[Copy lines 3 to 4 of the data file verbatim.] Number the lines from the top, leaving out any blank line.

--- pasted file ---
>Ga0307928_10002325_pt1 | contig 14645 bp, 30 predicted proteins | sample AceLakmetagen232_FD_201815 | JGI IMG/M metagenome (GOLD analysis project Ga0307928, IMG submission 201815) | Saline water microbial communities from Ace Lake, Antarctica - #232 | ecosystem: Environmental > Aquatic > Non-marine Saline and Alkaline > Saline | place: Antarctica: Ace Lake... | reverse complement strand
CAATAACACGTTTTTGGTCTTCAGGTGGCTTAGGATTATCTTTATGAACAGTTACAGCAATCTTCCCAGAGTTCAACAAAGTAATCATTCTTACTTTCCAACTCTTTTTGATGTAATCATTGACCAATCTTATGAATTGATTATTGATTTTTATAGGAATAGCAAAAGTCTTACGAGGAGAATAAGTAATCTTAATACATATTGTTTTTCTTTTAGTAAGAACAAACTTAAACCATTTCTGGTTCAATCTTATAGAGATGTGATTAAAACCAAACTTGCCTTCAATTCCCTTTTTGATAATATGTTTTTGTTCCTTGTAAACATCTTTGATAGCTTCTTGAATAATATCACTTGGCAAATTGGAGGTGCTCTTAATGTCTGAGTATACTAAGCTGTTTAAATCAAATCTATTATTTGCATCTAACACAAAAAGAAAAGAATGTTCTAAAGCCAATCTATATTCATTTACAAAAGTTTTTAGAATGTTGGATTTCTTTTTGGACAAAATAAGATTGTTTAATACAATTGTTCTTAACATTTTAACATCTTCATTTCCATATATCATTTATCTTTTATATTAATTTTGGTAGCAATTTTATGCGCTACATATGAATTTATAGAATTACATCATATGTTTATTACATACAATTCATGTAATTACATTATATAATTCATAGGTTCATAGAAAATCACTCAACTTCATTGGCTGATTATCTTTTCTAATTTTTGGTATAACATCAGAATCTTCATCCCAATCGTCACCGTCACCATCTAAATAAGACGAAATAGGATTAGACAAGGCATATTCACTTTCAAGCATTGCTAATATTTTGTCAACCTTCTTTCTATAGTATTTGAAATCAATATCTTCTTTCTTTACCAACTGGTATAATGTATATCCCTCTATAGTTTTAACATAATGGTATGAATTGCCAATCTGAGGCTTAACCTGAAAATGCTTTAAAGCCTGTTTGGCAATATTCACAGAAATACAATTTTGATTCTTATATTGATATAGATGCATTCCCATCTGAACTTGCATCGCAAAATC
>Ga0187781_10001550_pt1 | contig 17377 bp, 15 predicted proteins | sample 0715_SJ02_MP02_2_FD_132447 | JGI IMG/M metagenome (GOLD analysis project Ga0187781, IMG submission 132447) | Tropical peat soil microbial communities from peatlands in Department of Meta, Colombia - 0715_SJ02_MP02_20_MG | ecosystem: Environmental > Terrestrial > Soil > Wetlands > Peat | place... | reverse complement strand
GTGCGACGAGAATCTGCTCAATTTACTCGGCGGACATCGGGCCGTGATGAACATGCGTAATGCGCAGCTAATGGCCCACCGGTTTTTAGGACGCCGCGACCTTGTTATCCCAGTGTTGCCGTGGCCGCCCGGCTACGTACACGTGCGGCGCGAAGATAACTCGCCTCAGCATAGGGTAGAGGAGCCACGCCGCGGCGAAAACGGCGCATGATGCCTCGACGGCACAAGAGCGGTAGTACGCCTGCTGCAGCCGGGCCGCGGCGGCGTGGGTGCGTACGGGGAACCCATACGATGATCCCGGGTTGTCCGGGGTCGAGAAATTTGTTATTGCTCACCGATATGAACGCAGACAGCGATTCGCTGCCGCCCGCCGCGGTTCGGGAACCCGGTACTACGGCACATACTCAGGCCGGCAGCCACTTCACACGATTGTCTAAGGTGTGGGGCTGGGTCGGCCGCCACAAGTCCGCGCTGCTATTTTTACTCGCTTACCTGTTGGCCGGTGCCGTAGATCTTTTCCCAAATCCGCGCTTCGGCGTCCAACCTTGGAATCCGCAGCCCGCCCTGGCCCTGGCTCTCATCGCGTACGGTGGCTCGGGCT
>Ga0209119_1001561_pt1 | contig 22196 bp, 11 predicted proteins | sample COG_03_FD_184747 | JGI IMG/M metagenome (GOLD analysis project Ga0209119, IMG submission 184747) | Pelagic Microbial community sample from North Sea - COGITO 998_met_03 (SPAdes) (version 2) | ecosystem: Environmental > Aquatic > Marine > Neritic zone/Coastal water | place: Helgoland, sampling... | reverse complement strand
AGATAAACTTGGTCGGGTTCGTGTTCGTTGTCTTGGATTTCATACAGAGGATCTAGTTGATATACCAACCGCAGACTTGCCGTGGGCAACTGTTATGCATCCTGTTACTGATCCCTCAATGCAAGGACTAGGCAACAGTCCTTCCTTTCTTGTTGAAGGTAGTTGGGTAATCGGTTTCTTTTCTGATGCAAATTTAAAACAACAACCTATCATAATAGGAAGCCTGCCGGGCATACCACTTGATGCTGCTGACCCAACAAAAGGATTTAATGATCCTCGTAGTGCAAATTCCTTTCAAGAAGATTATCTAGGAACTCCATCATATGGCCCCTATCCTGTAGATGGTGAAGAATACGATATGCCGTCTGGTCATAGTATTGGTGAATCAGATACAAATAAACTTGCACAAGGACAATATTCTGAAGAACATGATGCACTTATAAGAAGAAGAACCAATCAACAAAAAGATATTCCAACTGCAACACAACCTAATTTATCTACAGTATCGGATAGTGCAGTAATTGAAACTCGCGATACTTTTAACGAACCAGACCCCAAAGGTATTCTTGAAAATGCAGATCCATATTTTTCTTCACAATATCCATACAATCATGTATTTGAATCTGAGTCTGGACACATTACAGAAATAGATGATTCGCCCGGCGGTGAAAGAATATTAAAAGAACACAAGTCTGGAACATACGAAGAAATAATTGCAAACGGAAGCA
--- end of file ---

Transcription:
>Ga0187781_10001550_pt1 | contig 17377 bp, 15 predicted proteins | sample 0715_SJ02_MP02_2_FD_132447 | JGI IMG/M metagenome (GOLD analysis project Ga0187781, IMG submission 132447) | Tropical peat soil microbial communities from peatlands in Department of Meta, Colombia - 0715_SJ02_MP02_20_MG | ecosystem: Environmental > Terrestrial > Soil > Wetlands > Peat | place... | reverse complement strand
GTGCGACGAGAATCTGCTCAATTTACTCGGCGGACATCGGGCCGTGATGAACATGCGTAATGCGCAGCTAATGGCCCACCGGTTTTTAGGACGCCGCGACCTTGTTATCCCAGTGTTGCCGTGGCCGCCCGGCTACGTACACGTGCGGCGCGAAGATAACTCGCCTCAGCATAGGGTAGAGGAGCCACGCCGCGGCGAAAACGGCGCATGATGCCTCGACGGCACAAGAGCGGTAGTACGCCTGCTGCAGCCGGGCCGCGGCGGCGTGGGTGCGTACGGGGAACCCATACGATGATCCCGGGTTGTCCGGGGTCGAGAAATTTGTTATTGCTCACCGATATGAACGCAGACAGCGATTCGCTGCCGCCCGCCGCGGTTCGGGAACCCGGTACTACGGCACATACTCAGGCCGGCAGCCACTTCACACGATTGTCTAAGGTGTGGGGCTGGGTCGGCCGCCACAAGTCCGCGCTGCTATTTTTACTCGCTTACCTGTTGGCCGGTGCCGTAGATCTTTTCCCAAATCCGCGCTTCGGCGTCCAACCTTGGAATCCGCAGCCCGCCCTGGCCCTGGCTCTCATCGCGTACGGTGGCTCGGGCT